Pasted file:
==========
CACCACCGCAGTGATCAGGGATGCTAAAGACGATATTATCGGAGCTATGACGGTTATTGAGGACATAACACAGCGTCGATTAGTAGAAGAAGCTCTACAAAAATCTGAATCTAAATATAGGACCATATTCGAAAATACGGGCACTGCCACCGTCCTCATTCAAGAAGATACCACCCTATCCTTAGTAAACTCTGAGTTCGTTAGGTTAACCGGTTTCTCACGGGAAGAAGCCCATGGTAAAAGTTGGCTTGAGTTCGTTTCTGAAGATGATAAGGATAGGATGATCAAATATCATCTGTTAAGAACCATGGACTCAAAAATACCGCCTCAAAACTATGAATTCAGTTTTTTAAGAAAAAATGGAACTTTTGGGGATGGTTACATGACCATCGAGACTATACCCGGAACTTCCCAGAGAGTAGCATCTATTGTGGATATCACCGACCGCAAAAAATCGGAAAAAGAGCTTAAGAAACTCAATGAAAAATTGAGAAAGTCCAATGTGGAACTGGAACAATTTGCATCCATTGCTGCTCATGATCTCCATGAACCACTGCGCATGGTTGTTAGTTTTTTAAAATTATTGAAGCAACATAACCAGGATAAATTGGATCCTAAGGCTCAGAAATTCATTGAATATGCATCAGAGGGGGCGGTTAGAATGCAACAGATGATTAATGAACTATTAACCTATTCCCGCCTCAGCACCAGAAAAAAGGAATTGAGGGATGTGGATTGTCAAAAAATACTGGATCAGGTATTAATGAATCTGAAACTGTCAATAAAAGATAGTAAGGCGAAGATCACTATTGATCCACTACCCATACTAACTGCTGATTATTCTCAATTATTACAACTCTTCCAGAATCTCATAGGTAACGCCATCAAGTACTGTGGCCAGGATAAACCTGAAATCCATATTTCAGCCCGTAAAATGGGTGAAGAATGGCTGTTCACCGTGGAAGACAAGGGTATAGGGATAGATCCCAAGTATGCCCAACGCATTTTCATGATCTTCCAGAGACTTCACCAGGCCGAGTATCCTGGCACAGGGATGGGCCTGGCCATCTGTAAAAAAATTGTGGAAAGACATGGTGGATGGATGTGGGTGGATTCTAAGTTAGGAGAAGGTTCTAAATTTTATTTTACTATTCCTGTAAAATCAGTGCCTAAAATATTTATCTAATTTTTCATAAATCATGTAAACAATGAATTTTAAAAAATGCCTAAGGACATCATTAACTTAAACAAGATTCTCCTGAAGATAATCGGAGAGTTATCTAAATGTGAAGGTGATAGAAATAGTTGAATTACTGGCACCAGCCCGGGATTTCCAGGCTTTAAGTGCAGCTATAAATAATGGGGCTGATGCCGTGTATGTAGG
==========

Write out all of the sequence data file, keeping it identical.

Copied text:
CACCACCGCAGTGATCAGGGATGCTAAAGACGATATTATCGGAGCTATGACGGTTATTGAGGACATAACACAGCGTCGATTAGTAGAAGAAGCTCTACAAAAATCTGAATCTAAATATAGGACCATATTCGAAAATACGGGCACTGCCACCGTCCTCATTCAAGAAGATACCACCCTATCCTTAGTAAACTCTGAGTTCGTTAGGTTAACCGGTTTCTCACGGGAAGAAGCCCATGGTAAAAGTTGGCTTGAGTTCGTTTCTGAAGATGATAAGGATAGGATGATCAAATATCATCTGTTAAGAACCATGGACTCAAAAATACCGCCTCAAAACTATGAATTCAGTTTTTTAAGAAAAAATGGAACTTTTGGGGATGGTTACATGACCATCGAGACTATACCCGGAACTTCCCAGAGAGTAGCATCTATTGTGGATATCACCGACCGCAAAAAATCGGAAAAAGAGCTTAAGAAACTCAATGAAAAATTGAGAAAGTCCAATGTGGAACTGGAACAATTTGCATCCATTGCTGCTCATGATCTCCATGAACCACTGCGCATGGTTGTTAGTTTTTTAAAATTATTGAAGCAACATAACCAGGATAAATTGGATCCTAAGGCTCAGAAATTCATTGAATATGCATCAGAGGGGGCGGTTAGAATGCAACAGATGATTAATGAACTATTAACCTATTCCCGCCTCAGCACCAGAAAAAAGGAATTGAGGGATGTGGATTGTCAAAAAATACTGGATCAGGTATTAATGAATCTGAAACTGTCAATAAAAGATAGTAAGGCGAAGATCACTATTGATCCACTACCCATACTAACTGCTGATTATTCTCAATTATTACAACTCTTCCAGAATCTCATAGGTAACGCCATCAAGTACTGTGGCCAGGATAAACCTGAAATCCATATTTCAGCCCGTAAAATGGGTGAAGAATGGCTGTTCACCGTGGAAGACAAGGGTATAGGGATAGATCCCAAGTATGCCCAACGCATTTTCATGATCTTCCAGAGACTTCACCAGGCCGAGTATCCTGGCACAGGGATGGGCCTGGCCATCTGTAAAAAAATTGTGGAAAGACATGGTGGATGGATGTGGGTGGATTCTAAGTTAGGAGAAGGTTCTAAATTTTATTTTACTATTCCTGTAAAATCAGTGCCTAAAATATTTATCTAATTTTTCATAAATCATGTAAACAATGAATTTTAAAAAATGCCTAAGGACATCATTAACTTAAACAAGATTCTCCTGAAGATAATCGGAGAGTTATCTAAATGTGAAGGTGATAGAAATAGTTGAATTACTGGCACCAGCCCGGGATTTCCAGGCTTTAAGTGCAGCTATAAATAATGGGGCTGATGCCGTGTATGTAGG